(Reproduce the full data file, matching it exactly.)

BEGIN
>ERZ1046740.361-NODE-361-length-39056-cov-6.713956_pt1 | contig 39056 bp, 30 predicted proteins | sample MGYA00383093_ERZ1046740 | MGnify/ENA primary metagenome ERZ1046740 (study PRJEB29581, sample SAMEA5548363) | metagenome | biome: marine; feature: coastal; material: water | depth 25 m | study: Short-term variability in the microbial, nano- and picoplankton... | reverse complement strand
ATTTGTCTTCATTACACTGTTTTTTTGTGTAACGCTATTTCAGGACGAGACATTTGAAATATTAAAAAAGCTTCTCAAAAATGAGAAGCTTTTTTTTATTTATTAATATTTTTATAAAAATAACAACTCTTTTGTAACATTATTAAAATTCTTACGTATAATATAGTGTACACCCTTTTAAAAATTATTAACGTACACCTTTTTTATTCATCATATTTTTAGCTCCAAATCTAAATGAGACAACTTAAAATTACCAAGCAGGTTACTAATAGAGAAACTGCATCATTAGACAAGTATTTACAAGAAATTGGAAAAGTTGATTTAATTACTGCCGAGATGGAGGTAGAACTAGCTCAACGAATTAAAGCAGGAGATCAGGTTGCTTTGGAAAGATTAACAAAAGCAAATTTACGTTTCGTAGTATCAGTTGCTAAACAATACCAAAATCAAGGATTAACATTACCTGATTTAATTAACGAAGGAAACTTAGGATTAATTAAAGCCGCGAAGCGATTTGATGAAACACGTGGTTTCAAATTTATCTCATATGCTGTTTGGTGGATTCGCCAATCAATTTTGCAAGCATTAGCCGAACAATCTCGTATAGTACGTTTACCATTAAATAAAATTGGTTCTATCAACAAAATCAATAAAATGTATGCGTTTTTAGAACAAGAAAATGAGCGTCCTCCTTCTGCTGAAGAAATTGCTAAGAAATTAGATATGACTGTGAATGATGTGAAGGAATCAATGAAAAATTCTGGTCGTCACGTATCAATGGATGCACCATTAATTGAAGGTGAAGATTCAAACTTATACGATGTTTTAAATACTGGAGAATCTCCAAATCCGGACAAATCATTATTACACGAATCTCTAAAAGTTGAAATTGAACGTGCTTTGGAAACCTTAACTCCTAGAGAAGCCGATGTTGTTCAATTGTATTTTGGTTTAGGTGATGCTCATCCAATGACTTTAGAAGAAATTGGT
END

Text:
>ERZ1046740.361-NODE-361-length-39056-cov-6.713956_pt1 | contig 39056 bp, 30 predicted proteins | sample MGYA00383093_ERZ1046740 | MGnify/ENA primary metagenome ERZ1046740 (study PRJEB29581, sample SAMEA5548363) | metagenome | biome: marine; feature: coastal; material: water | depth 25 m | study: Short-term variability in the microbial, nano- and picoplankton... | reverse complement strand
ATTTGTCTTCATTACACTGTTTTTTTGTGTAACGCTATTTCAGGACGAGACATTTGAAATATTAAAAAAGCTTCTCAAAAATGAGAAGCTTTTTTTTATTTATTAATATTTTTATAAAAATAACAACTCTTTTGTAACATTATTAAAATTCTTACGTATAATATAGTGTACACCCTTTTAAAAATTATTAACGTACACCTTTTTTATTCATCATATTTTTAGCTCCAAATCTAAATGAGACAACTTAAAATTACCAAGCAGGTTACTAATAGAGAAACTGCATCATTAGACAAGTATTTACAAGAAATTGGAAAAGTTGATTTAATTACTGCCGAGATGGAGGTAGAACTAGCTCAACGAATTAAAGCAGGAGATCAGGTTGCTTTGGAAAGATTAACAAAAGCAAATTTACGTTTCGTAGTATCAGTTGCTAAACAATACCAAAATCAAGGATTAACATTACCTGATTTAATTAACGAAGGAAACTTAGGATTAATTAAAGCCGCGAAGCGATTTGATGAAACACGTGGTTTCAAATTTATCTCATATGCTGTTTGGTGGATTCGCCAATCAATTTTGCAAGCATTAGCCGAACAATCTCGTATAGTACGTTTACCATTAAATAAAATTGGTTCTATCAACAAAATCAATAAAATGTATGCGTTTTTAGAACAAGAAAATGAGCGTCCTCCTTCTGCTGAAGAAATTGCTAAGAAATTAGATATGACTGTGAATGATGTGAAGGAATCAATGAAAAATTCTGGTCGTCACGTATCAATGGATGCACCATTAATTGAAGGTGAAGATTCAAACTTATACGATGTTTTAAATACTGGAGAATCTCCAAATCCGGACAAATCATTATTACACGAATCTCTAAAAGTTGAAATTGAACGTGCTTTGGAAACCTTAACTCCTAGAGAAGCCGATGTTGTTCAATTGTATTTTGGTTTAGGTGATGCTCATCCAATGACTTTAGAAGAAATTGGT